If you’ve spent much time looking into energy-efficient homes, you should be familiar with the term “thermal envelope. It refers to the sealed thermal environment you create within your home, which can be optimized based on well the home is sealed.
You can improve your thermal envelope by ensuring all the windows and doors are properly sealed. You can use a sealant and/or weatherstripping anywhere air is making its way into the home.
However, you should also look into socket sealers to prevent air from outside making its way in through the wiring channels of your home. This is a surprisingly common source of temperature loss in a home, as our walls are full of channels and cavities connected to the exterior walls.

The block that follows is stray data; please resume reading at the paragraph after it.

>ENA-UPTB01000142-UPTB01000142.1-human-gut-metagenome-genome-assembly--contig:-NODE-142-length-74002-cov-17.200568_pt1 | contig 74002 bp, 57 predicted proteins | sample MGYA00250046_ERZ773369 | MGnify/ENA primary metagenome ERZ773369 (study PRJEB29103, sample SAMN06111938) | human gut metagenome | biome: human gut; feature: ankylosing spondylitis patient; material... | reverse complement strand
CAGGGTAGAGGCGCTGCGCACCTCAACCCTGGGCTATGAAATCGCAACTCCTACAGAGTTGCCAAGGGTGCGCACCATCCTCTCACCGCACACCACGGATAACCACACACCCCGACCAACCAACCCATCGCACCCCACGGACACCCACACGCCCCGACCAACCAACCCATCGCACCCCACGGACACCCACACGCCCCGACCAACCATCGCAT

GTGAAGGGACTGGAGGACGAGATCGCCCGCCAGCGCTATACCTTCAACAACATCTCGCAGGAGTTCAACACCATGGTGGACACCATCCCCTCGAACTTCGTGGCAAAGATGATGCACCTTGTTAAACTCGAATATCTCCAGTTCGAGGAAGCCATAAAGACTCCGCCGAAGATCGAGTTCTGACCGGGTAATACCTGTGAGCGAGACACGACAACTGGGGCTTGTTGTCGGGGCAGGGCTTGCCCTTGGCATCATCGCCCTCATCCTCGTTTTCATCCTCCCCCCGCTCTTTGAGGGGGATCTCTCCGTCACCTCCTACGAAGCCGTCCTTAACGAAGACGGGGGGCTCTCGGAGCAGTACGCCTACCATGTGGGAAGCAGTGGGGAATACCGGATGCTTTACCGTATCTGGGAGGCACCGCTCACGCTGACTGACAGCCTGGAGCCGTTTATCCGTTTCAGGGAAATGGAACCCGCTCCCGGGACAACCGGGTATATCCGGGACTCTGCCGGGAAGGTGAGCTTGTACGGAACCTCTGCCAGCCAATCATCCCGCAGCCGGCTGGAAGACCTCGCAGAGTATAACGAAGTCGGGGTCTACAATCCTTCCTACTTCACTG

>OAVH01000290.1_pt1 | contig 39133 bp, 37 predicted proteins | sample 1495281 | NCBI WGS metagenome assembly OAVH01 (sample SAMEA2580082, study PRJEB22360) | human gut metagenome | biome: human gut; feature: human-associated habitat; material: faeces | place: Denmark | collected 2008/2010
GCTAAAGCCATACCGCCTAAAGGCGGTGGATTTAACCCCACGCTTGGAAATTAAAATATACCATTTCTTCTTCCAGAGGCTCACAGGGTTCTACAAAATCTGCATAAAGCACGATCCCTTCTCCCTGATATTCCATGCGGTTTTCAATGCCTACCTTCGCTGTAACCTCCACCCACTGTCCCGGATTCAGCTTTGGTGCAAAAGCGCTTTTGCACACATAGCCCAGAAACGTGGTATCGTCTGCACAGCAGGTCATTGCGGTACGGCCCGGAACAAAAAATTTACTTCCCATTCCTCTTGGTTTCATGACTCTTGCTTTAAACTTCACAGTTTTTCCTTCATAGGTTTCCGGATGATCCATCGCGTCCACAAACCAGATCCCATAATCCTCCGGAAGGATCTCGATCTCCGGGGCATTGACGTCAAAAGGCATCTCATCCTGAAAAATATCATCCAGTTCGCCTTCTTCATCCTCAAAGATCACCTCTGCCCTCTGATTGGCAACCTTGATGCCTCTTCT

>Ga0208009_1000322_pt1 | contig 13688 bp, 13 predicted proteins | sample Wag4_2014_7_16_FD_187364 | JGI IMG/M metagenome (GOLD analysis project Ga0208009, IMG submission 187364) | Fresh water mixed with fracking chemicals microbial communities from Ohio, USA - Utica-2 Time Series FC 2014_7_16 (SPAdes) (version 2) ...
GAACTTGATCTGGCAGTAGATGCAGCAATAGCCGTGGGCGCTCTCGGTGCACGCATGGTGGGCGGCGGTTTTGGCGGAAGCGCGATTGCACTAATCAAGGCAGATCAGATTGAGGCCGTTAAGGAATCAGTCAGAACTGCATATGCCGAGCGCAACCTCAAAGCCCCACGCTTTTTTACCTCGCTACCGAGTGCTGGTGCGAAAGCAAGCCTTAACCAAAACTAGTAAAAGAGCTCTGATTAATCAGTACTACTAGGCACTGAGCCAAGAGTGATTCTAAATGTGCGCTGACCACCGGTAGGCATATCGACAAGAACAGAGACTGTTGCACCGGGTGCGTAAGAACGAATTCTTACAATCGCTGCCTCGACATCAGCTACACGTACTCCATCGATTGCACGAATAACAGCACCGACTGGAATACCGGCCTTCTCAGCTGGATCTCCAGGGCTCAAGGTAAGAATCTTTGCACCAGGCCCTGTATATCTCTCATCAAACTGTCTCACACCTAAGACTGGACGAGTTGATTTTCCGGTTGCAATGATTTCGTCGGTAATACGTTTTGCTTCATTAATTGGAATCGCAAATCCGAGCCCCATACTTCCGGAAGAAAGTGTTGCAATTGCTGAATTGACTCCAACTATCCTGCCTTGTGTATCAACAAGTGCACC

Of course, energy-efficient homes wouldn’t be complete without energy-efficient appliances. If you’re building a new home, this is the optimal time to pick out the best appliances to cut back your energy consumption and save a little money on your energy and water bills.
Instead of a water heater that works to keep a 50-gallon tank of water heated at all times, get an on-demand (tankless) water heater. They are incredibly energy efficient and can be used for large families with no problem.
You also need to make sure your HVAC system is up to snuff. Most of the energy households use is to maintain temperatures in their homes.